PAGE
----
What Is An Arbitration Clause? - The Phoenix Family Law News Blog

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What Is An Arbitration Clause?

What exactly is an arbitration clause? You may have heard the term thrown around when it comes to certain legal documents or even on an episode of Law & Order (although maybe not accurately).

Arbitration clauses are becoming more the norm these days and a popular alternative to going to trial for many types of legal disputes.

With that said, here's a general overview of what an arbitration clause is and how it may affect you:

Arbitration Clauses in General

In most family law matters, it is typical to include arbitration clauses in many legal contracts and documents. They essentially state that if there is any legal conflict that may need to be discussed in the future, it will go into arbitration, as opposed to the trial process.

It is also common practice for standard boilerplate contracts to contain arbitration clauses. These clauses are occasionally unenforceable because parties signing the contract may be unfairly unaware that they've opted out of a trial option. However, arbitration does have many perks over a trial -- it's faster, less formal, cheaper, and depending on the type of dispute, it may be a more ideal solution. Courts at the highest level have enforced arbitration clauses in agreements, and they continue to remain a solid option for many in Arizona.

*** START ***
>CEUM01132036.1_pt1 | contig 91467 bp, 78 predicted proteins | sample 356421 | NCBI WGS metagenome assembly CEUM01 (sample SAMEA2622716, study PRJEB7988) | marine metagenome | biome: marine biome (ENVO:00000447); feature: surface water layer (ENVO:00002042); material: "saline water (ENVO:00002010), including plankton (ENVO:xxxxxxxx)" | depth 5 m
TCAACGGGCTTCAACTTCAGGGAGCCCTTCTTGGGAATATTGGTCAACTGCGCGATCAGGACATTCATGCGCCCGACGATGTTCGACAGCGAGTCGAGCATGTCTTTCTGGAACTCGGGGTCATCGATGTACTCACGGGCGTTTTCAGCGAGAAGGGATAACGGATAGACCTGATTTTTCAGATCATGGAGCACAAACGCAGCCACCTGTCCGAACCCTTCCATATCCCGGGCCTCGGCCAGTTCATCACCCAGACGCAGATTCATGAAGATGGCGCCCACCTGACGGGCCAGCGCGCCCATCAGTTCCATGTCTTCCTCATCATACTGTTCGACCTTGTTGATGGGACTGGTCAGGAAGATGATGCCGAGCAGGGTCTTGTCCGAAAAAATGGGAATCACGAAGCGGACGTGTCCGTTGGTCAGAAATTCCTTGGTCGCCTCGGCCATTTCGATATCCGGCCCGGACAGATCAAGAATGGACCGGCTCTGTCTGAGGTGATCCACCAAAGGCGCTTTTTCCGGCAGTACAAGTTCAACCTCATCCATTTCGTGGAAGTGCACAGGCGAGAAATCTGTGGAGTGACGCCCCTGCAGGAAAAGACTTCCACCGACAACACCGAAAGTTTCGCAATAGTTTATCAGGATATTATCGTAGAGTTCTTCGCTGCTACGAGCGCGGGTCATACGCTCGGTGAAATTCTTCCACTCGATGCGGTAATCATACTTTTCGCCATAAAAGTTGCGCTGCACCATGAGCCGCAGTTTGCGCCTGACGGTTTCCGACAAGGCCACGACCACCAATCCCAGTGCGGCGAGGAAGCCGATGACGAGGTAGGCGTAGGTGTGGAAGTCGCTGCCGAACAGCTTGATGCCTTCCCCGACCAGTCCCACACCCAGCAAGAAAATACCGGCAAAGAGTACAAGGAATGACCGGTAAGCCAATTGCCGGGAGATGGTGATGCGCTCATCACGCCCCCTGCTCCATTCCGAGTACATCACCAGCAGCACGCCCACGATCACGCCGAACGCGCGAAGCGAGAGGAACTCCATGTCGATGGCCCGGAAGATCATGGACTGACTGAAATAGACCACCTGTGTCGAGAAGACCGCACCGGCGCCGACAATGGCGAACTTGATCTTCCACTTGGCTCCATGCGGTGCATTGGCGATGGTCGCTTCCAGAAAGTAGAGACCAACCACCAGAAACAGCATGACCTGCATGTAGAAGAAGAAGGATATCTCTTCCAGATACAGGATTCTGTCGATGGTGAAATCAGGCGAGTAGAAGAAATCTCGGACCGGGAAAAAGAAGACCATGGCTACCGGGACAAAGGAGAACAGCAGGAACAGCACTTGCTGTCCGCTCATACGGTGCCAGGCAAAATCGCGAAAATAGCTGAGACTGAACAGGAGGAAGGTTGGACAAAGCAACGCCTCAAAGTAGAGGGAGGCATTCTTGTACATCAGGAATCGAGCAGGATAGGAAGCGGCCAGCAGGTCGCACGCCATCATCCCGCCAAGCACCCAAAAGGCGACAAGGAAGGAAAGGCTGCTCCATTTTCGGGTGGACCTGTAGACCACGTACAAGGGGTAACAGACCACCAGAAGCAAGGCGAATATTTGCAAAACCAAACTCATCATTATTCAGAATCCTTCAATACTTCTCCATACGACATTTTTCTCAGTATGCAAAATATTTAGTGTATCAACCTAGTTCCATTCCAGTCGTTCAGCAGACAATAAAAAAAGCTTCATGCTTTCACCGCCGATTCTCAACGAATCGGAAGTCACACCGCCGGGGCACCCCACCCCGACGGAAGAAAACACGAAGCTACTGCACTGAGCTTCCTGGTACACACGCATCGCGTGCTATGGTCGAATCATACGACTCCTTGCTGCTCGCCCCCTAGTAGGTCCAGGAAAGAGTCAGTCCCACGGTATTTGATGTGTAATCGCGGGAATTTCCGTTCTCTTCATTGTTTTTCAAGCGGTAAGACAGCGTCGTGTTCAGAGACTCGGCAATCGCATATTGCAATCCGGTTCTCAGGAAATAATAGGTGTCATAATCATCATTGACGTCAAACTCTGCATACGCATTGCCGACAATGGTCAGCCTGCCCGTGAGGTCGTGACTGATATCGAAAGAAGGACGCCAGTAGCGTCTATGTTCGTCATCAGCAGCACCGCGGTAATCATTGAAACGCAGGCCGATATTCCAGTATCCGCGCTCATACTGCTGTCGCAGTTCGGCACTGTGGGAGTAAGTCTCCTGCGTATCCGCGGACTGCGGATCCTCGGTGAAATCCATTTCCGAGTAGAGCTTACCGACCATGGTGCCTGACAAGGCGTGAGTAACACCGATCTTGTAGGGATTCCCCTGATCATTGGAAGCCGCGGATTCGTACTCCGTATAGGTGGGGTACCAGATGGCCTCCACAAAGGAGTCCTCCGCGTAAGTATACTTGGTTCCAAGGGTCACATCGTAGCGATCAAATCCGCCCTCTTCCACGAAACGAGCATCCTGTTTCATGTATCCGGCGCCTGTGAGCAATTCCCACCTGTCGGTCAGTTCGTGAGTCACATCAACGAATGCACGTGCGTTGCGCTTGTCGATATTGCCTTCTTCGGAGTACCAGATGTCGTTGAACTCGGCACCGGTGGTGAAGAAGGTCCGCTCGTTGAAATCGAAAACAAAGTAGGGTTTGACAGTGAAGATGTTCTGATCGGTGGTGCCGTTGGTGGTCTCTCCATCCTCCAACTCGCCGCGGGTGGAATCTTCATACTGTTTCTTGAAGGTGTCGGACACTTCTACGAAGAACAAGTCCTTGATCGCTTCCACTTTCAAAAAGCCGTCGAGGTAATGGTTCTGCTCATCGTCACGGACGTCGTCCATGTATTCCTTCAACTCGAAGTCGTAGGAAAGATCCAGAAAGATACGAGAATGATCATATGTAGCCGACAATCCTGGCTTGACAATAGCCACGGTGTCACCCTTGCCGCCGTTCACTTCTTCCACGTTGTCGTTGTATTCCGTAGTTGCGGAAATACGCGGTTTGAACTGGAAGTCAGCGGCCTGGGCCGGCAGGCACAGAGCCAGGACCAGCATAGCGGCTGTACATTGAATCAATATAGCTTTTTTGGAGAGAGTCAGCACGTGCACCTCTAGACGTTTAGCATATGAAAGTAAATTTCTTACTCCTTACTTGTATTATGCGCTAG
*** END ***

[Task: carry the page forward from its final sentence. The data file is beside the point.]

Arbitration Clauses with Wills and Trusts

Arbitration, in the past, was rarely used in estate planning documents like wills and trusts. Lately, however, arbitration clauses have been increasing in legitimacy and enforceability when it comes to wills and trusts. Arguments for enforcing arbitration clauses in these documents harp on positive factors like:

  • the practicality,
  • the efficiency,
  • the less adversarial nature, and
  • the sensitive subject-matter of one's relationship with a loved one who has passed.

It should also be noted that if arbitration is not preferred, any party can file a petition to object to the arbitration, which the court will then ultimately approve or deny.

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